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Name: Roger
Status: student
Grade: other
Location: Outside U.S.
Country: Australia
Date: Summer 2011


Question:
What drives extratropical synoptic high and low pressure systems to follow particular paths and for forecasters to be able to forecast that a low will form in a particular location and then move in a particular way? In Australia a typical situation is for a low pressure to form off the east coast. Forecasters may predict it may intensify and move south or dissipate and move east or a number of other scenarios. Mostly their predictions are correct. What indicators are they using for them to use as a basis for their forecasts?


Replies:
Roger

High and low pressure areas in the atmosphere are created by Uneven heating of the earth's surface Forces resulting from the rotation of the earth on its axis Forces exerted by neighboring weather systems.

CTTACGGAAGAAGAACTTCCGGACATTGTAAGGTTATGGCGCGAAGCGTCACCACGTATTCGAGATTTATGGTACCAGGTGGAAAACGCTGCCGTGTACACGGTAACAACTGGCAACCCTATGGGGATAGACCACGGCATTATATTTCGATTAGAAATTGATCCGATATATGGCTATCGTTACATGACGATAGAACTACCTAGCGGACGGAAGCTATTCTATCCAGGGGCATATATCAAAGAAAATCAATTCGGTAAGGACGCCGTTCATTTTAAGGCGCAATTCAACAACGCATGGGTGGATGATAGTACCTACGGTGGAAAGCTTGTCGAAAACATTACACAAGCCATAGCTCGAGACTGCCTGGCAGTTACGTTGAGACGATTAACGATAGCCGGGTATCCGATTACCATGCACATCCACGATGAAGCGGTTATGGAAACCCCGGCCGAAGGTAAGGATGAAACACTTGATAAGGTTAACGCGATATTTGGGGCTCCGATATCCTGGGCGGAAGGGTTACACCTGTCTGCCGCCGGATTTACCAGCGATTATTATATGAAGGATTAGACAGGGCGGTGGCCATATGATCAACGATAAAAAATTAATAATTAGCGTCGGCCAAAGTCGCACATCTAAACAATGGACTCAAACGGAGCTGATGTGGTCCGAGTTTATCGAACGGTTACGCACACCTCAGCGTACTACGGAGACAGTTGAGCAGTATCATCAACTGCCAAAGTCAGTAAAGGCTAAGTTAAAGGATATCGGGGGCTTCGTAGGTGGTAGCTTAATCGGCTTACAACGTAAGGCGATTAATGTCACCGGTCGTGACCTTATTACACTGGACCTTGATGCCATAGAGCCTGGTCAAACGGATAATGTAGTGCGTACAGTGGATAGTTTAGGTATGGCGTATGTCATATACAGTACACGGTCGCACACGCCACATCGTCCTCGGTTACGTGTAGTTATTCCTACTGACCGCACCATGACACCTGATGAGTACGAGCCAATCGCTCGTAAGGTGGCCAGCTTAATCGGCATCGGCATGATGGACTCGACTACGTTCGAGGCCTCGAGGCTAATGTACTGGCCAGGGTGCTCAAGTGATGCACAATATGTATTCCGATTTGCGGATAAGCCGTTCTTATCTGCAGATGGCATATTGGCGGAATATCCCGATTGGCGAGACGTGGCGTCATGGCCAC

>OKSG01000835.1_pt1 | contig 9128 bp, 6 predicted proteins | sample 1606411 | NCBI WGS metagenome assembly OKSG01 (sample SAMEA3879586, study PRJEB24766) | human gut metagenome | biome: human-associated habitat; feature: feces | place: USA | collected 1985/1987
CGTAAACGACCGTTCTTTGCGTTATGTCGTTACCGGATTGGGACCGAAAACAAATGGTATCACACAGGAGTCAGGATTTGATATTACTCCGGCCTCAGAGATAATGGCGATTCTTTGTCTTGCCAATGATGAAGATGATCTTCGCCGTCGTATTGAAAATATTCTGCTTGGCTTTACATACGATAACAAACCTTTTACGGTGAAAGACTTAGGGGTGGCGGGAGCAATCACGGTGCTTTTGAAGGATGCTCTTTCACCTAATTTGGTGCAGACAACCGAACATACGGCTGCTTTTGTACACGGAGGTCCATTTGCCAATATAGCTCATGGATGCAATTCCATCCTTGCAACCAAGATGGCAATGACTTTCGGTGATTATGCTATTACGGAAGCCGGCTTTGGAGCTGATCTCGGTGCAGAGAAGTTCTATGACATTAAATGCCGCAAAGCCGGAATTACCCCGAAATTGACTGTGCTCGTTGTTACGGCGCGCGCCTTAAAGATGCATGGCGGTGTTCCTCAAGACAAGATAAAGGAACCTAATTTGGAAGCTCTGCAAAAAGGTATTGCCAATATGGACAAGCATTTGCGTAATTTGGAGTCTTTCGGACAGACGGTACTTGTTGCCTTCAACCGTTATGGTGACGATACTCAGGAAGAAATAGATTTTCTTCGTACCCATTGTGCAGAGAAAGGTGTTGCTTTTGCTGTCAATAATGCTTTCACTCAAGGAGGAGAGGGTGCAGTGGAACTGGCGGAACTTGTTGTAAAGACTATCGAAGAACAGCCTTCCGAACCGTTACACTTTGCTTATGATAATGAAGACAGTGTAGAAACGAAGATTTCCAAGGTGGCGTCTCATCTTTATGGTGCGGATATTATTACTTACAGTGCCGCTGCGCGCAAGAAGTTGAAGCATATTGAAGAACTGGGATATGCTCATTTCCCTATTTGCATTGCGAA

Uneven heating results in hot patches on earth's surface. The air over the hot patches heats up and rises creating an area of low pressure on the earth's surface. As this hot air rises, it cools. The cooler air will then fall back to the surface creating a high pressure area. But as time passes as the hot air rises, cools and falls back, the rotation of the earth causes the cooler air to fall at a different part of the surface. And as the cooler air falls it experiences forces from the coriolis effect (see: http://en.wikipedia.org/wiki/Coriolis_effect) of the rotation of the earth on its axis.

Then, weather data from tracking stations all over the world are assembled into a big picture. This includes local observations by people, automated stations such as buoys at sea and remote land based sites, and earth orbiting satellites. The big meteorological picture is then made available to local weather forecasters who also use local radar to watch rain and snow as it approaches metropolitan areas. This gives people long lead times in preparing for severe weather systems such as hurricanes.

More information is available by going to http://www.google.com and searching for "Weather Prediction".

Sincere regards,
Mike Stewart


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